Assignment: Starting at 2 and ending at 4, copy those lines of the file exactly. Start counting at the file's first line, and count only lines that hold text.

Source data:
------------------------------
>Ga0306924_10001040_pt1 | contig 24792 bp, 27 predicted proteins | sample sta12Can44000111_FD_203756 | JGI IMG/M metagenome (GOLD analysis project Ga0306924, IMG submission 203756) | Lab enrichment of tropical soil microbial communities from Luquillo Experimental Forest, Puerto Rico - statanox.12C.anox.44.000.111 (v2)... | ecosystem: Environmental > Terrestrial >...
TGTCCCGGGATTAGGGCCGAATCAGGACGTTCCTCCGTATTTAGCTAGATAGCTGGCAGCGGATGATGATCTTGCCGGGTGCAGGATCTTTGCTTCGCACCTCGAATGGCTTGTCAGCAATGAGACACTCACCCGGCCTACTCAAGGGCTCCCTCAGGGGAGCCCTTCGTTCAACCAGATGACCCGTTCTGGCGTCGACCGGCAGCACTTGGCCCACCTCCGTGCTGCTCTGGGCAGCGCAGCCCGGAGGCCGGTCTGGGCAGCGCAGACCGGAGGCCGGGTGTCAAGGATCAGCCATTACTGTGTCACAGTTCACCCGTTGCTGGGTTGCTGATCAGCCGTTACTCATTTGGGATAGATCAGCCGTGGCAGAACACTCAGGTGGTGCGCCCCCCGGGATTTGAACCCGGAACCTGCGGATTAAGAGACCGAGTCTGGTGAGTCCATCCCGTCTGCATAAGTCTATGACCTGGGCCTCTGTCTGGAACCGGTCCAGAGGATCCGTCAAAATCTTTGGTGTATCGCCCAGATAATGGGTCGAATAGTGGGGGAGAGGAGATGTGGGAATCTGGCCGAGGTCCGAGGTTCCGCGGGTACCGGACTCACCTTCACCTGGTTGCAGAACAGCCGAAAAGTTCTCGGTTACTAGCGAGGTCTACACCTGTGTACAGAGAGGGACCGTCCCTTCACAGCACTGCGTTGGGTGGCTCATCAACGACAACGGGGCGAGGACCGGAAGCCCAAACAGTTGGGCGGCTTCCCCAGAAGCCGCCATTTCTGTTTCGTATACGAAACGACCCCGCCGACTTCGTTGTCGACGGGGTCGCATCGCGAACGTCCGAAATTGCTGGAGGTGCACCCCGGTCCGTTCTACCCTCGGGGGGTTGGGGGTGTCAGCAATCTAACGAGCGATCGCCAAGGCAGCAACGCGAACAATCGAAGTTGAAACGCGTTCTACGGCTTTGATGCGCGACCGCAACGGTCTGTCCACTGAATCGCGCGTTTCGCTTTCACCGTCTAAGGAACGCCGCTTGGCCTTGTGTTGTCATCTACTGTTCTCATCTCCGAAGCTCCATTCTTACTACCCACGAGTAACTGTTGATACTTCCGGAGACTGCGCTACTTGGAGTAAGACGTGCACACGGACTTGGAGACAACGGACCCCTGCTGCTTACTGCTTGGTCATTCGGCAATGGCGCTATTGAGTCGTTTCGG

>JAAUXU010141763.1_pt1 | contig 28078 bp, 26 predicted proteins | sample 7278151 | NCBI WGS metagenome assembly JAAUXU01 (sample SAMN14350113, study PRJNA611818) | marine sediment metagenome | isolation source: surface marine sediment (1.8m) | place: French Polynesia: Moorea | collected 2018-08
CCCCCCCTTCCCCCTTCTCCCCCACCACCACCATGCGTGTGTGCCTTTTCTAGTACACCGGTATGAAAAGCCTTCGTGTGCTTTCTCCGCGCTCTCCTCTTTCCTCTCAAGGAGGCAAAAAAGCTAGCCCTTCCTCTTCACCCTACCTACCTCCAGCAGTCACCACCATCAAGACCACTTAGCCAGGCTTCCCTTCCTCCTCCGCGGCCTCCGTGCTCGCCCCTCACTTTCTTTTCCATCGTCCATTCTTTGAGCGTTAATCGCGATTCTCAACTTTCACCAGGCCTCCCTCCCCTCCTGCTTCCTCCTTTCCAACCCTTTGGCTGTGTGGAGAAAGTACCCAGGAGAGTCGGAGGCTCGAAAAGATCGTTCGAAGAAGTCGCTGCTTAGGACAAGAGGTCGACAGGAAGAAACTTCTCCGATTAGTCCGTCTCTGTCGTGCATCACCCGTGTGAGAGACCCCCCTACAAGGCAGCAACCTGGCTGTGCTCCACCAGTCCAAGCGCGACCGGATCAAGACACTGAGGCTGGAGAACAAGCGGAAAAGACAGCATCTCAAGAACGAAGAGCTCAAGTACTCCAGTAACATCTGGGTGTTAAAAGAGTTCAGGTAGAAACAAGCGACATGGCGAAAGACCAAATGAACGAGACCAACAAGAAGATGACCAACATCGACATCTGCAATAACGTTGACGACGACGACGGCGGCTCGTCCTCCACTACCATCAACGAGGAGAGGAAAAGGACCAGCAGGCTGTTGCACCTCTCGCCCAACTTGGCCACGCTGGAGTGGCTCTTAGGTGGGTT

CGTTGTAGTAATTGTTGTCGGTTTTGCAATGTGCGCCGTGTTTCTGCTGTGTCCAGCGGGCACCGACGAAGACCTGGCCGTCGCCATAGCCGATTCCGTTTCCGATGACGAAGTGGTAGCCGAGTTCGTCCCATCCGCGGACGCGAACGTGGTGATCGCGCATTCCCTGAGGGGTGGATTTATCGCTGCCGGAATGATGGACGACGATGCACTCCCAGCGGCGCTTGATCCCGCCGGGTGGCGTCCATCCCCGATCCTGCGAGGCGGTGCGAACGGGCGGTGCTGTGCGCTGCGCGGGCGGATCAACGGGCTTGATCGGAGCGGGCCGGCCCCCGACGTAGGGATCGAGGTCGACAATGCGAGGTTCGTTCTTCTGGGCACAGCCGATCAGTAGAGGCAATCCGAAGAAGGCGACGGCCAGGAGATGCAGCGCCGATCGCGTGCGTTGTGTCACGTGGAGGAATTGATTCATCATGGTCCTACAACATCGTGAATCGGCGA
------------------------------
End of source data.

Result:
TGTCCCGGGATTAGGGCCGAATCAGGACGTTCCTCCGTATTTAGCTAGATAGCTGGCAGCGGATGATGATCTTGCCGGGTGCAGGATCTTTGCTTCGCACCTCGAATGGCTTGTCAGCAATGAGACACTCACCCGGCCTACTCAAGGGCTCCCTCAGGGGAGCCCTTCGTTCAACCAGATGACCCGTTCTGGCGTCGACCGGCAGCACTTGGCCCACCTCCGTGCTGCTCTGGGCAGCGCAGCCCGGAGGCCGGTCTGGGCAGCGCAGACCGGAGGCCGGGTGTCAAGGATCAGCCATTACTGTGTCACAGTTCACCCGTTGCTGGGTTGCTGATCAGCCGTTACTCATTTGGGATAGATCAGCCGTGGCAGAACACTCAGGTGGTGCGCCCCCCGGGATTTGAACCCGGAACCTGCGGATTAAGAGACCGAGTCTGGTGAGTCCATCCCGTCTGCATAAGTCTATGACCTGGGCCTCTGTCTGGAACCGGTCCAGAGGATCCGTCAAAATCTTTGGTGTATCGCCCAGATAATGGGTCGAATAGTGGGGGAGAGGAGATGTGGGAATCTGGCCGAGGTCCGAGGTTCCGCGGGTACCGGACTCACCTTCACCTGGTTGCAGAACAGCCGAAAAGTTCTCGGTTACTAGCGAGGTCTACACCTGTGTACAGAGAGGGACCGTCCCTTCACAGCACTGCGTTGGGTGGCTCATCAACGACAACGGGGCGAGGACCGGAAGCCCAAACAGTTGGGCGGCTTCCCCAGAAGCCGCCATTTCTGTTTCGTATACGAAACGACCCCGCCGACTTCGTTGTCGACGGGGTCGCATCGCGAACGTCCGAAATTGCTGGAGGTGCACCCCGGTCCGTTCTACCCTCGGGGGGTTGGGGGTGTCAGCAATCTAACGAGCGATCGCCAAGGCAGCAACGCGAACAATCGAAGTTGAAACGCGTTCTACGGCTTTGATGCGCGACCGCAACGGTCTGTCCACTGAATCGCGCGTTTCGCTTTCACCGTCTAAGGAACGCCGCTTGGCCTTGTGTTGTCATCTACTGTTCTCATCTCCGAAGCTCCATTCTTACTACCCACGAGTAACTGTTGATACTTCCGGAGACTGCGCTACTTGGAGTAAGACGTGCACACGGACTTGGAGACAACGGACCCCTGCTGCTTACTGCTTGGTCATTCGGCAATGGCGCTATTGAGTCGTTTCGG

>JAAUXU010141763.1_pt1 | contig 28078 bp, 26 predicted proteins | sample 7278151 | NCBI WGS metagenome assembly JAAUXU01 (sample SAMN14350113, study PRJNA611818) | marine sediment metagenome | isolation source: surface marine sediment (1.8m) | place: French Polynesia: Moorea | collected 2018-08
CCCCCCCTTCCCCCTTCTCCCCCACCACCACCATGCGTGTGTGCCTTTTCTAGTACACCGGTATGAAAAGCCTTCGTGTGCTTTCTCCGCGCTCTCCTCTTTCCTCTCAAGGAGGCAAAAAAGCTAGCCCTTCCTCTTCACCCTACCTACCTCCAGCAGTCACCACCATCAAGACCACTTAGCCAGGCTTCCCTTCCTCCTCCGCGGCCTCCGTGCTCGCCCCTCACTTTCTTTTCCATCGTCCATTCTTTGAGCGTTAATCGCGATTCTCAACTTTCACCAGGCCTCCCTCCCCTCCTGCTTCCTCCTTTCCAACCCTTTGGCTGTGTGGAGAAAGTACCCAGGAGAGTCGGAGGCTCGAAAAGATCGTTCGAAGAAGTCGCTGCTTAGGACAAGAGGTCGACAGGAAGAAACTTCTCCGATTAGTCCGTCTCTGTCGTGCATCACCCGTGTGAGAGACCCCCCTACAAGGCAGCAACCTGGCTGTGCTCCACCAGTCCAAGCGCGACCGGATCAAGACACTGAGGCTGGAGAACAAGCGGAAAAGACAGCATCTCAAGAACGAAGAGCTCAAGTACTCCAGTAACATCTGGGTGTTAAAAGAGTTCAGGTAGAAACAAGCGACATGGCGAAAGACCAAATGAACGAGACCAACAAGAAGATGACCAACATCGACATCTGCAATAACGTTGACGACGACGACGGCGGCTCGTCCTCCACTACCATCAACGAGGAGAGGAAAAGGACCAGCAGGCTGTTGCACCTCTCGCCCAACTTGGCCACGCTGGAGTGGCTCTTAGGTGGGTT